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wants and needs, pricing, making a living

updated thu 16 aug 01


David Hendley on wed 15 aug 01

Wants and Needs
Several people have emphasized that we as potters sell wants, not needs,
somehow implying that this will forever keep us in the economic
This is utter hogwash.
There are very, very few real needs in 21st century America.
In fact, the most highly paid members of our society fill wants, not needs.
No one needs to see Tom Cruise act like someone else or Tiger Woods
hit a little ball.
No one 'needs' 4 radios, 3 TVs, 2 cars, and a cell phone, but almost
every home has this and more. And the manufacturers and sellers of
these items do quite well, while encouraging us to buy even more.
The truth is, even such basics as food and clothing are now 99% wants,
and 1% needs. One can survive just fine eating beans, rice, and pasta,
with occasional extras. We are so awash in clothing that used, but still
good, clothes have basically no value, and can be bought for pennies
on the dollar.

Whatever you think is a reasonable markup and payment for your time
is probably not enough. Do you have any idea how much the stuff you
buy really cost to make?
Here are some estimates
Toothpaste: materials 8 cents, packaging 10 cents, selling price $2.39
Nikes: materials $1.50, direct labor 20 cents, transportation from China 20
cents, selling price $89.99
DVD of Crouching Tiger Hidden Dragon: 6 cents, packaging 6 cents,
selling price $24.99
I know, I know, I'm not including overhead (including the bloated salaries
of layer upon layer of managers and executives), but you get the idea.
Price your work like you are the executive, not the cheap labor in China.

Making a Living
It's like the old stock market mantra: 'Buy low, sell high'.
The idea is to sell what you make for a good price (sell high), while
living your life with minimal expenses (buy low).
Like it or not, your life is a 'business'. (Of course there's much more
to life than that, I mean when speaking about economics).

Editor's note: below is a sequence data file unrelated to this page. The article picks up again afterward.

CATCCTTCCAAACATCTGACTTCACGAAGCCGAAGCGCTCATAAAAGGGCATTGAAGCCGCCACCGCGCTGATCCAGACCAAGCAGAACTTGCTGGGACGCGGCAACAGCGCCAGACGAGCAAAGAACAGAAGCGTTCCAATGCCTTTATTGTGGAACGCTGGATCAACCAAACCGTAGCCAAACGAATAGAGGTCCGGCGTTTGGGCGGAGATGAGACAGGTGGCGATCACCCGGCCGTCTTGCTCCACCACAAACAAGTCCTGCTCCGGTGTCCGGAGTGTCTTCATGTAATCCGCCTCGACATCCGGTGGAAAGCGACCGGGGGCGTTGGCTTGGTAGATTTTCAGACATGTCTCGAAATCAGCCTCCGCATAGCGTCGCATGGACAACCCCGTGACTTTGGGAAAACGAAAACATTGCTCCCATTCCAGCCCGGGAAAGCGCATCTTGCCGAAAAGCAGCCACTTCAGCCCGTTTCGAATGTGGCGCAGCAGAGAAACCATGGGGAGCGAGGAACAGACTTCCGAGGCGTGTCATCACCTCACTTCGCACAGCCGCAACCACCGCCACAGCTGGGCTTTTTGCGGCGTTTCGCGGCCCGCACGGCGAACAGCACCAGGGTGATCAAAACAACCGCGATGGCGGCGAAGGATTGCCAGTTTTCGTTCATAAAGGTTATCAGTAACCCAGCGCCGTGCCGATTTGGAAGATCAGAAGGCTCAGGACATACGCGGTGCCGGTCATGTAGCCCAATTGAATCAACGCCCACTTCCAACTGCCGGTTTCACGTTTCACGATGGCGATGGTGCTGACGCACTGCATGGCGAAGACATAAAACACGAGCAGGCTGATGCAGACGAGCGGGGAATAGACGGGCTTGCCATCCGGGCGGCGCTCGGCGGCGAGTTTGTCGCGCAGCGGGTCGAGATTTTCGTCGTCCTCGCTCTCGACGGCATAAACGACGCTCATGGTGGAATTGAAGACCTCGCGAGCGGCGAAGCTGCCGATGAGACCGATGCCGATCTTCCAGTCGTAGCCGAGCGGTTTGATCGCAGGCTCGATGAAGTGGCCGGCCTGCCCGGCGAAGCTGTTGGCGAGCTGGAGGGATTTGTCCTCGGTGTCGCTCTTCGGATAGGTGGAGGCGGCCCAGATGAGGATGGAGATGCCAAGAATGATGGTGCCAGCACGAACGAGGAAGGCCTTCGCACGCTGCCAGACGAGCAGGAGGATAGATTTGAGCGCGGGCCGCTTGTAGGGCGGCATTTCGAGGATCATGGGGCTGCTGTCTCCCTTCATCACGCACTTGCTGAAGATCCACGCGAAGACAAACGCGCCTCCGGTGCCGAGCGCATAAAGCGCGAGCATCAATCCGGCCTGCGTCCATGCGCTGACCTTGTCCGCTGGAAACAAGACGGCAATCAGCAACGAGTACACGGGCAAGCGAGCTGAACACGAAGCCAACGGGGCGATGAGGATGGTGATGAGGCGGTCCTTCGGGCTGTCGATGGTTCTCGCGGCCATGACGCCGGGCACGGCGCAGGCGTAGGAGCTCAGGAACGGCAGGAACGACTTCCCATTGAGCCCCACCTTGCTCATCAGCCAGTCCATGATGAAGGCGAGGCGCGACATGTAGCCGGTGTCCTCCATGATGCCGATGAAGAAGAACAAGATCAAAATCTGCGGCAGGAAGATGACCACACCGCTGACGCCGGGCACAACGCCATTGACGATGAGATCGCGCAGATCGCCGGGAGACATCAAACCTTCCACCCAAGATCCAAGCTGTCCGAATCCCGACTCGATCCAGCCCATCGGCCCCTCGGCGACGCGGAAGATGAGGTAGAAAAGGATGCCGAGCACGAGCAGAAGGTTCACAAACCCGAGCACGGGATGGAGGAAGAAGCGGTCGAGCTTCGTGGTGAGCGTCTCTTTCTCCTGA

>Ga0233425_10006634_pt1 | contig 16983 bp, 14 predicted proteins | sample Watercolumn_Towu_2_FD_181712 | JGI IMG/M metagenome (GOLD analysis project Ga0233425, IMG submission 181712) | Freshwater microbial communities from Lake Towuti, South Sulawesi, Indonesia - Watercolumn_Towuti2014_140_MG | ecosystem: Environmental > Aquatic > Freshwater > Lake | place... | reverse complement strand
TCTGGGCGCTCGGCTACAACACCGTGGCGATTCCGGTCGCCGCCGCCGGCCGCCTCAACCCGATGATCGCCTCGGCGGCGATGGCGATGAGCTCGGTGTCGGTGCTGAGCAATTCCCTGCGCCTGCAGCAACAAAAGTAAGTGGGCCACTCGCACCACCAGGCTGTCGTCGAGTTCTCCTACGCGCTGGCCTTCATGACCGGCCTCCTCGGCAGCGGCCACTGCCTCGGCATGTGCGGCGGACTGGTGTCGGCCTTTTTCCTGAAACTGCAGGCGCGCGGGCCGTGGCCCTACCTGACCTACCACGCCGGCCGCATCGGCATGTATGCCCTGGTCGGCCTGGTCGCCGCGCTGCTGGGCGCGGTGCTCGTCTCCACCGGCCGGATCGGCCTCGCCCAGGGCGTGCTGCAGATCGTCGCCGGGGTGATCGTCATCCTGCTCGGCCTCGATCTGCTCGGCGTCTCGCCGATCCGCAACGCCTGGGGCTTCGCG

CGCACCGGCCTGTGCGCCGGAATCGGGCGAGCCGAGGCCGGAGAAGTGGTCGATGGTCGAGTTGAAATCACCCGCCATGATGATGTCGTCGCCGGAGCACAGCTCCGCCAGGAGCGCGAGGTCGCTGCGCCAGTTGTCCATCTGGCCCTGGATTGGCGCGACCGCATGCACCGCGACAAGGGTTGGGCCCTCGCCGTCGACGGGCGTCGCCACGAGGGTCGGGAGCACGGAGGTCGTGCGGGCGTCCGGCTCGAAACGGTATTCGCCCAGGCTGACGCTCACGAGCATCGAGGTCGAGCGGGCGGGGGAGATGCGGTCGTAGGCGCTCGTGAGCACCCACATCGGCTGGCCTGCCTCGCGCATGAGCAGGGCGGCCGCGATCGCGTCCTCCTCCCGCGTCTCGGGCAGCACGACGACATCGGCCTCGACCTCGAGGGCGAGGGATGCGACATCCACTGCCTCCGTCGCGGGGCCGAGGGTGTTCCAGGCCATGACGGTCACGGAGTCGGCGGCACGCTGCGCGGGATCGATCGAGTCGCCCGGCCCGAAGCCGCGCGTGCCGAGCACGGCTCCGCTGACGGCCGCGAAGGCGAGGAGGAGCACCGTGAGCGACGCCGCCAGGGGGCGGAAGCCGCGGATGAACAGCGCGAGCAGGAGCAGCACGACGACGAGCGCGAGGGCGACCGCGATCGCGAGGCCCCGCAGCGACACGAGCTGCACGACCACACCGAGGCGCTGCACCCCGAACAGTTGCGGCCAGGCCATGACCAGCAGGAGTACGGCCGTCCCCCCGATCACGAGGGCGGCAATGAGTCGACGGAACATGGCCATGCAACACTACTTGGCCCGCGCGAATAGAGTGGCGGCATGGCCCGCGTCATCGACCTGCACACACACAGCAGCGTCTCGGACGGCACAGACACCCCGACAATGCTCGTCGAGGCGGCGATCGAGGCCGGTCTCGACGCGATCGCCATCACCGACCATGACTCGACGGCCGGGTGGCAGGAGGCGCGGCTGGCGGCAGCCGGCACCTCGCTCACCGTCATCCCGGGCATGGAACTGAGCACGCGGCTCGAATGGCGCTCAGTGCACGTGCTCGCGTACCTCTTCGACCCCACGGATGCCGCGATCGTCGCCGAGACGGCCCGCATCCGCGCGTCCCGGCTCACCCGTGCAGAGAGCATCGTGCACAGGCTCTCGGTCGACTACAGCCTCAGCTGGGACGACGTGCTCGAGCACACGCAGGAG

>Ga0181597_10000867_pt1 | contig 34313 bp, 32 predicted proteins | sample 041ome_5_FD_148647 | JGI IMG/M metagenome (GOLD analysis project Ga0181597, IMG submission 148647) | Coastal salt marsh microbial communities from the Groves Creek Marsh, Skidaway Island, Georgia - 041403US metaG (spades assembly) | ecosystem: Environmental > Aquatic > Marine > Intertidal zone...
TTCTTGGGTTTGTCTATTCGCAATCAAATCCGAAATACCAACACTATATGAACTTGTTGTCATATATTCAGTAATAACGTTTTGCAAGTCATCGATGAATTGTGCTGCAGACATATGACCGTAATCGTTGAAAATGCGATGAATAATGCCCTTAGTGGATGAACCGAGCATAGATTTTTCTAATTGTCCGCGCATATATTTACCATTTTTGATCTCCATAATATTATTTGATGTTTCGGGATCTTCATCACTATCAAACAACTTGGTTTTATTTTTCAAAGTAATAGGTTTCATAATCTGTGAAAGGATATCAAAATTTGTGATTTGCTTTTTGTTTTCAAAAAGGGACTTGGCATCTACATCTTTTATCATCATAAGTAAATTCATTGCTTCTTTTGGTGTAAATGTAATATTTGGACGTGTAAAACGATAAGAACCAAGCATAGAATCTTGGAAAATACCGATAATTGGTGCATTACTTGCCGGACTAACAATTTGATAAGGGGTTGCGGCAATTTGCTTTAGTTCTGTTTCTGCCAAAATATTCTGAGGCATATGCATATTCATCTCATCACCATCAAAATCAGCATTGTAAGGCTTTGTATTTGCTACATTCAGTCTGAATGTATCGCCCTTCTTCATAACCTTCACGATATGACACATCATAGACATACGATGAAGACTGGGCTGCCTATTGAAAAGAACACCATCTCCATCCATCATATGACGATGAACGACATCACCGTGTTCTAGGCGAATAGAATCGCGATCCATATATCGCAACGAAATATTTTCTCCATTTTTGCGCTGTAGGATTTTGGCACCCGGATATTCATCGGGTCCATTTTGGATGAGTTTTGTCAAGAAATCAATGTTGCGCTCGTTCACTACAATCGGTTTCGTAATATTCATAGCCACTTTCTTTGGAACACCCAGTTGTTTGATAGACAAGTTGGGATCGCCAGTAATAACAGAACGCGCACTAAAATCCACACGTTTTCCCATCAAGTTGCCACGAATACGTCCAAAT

It does no good to make a big salary if you have even higher expenses.
Let everyone else have the 'wants'. Don't be fooled by the constant
advertising and pressures to consume.

To repeat Elizabeth Pritty's excellent advice:
> a few people discussing making a living recently
> indicated that they need two incomes to live and that
> they can't pot full time and do all they need to do.
> it is about priorities. If it is important to you,
> you can do it. Your kids don't need designer clothes
> and you don't each need a separate tube of toothpaste.

> But stop deluding yourself that you NEED an suv, new
> car, new clothes, or those frozen dinners and chips
> and cookies. Maybe what you NEED is a life worth
> living, one that you choose to live, rather than one
> where you "have to" work two jobs just get by.

You also don't NEED to pay for your children to go to college.
I can hear the gasps now. Too many kids go to college
because they are expected to, or because there's nothing else
to do. Sure, it's great if you can help them, but don't use college
as a reason for why you can't be a potter.
If they really want college, they will find a way.
Also, DON'T take your banker out to lunch. Don't 'have' a
banker unless you are a depositor and he is paying you.

Please don't take my comments as criticism or as rules. These
are personal matters and everyone needs to formulate their own
ideals and plans of action.

David Hendley
Maydelle, Texas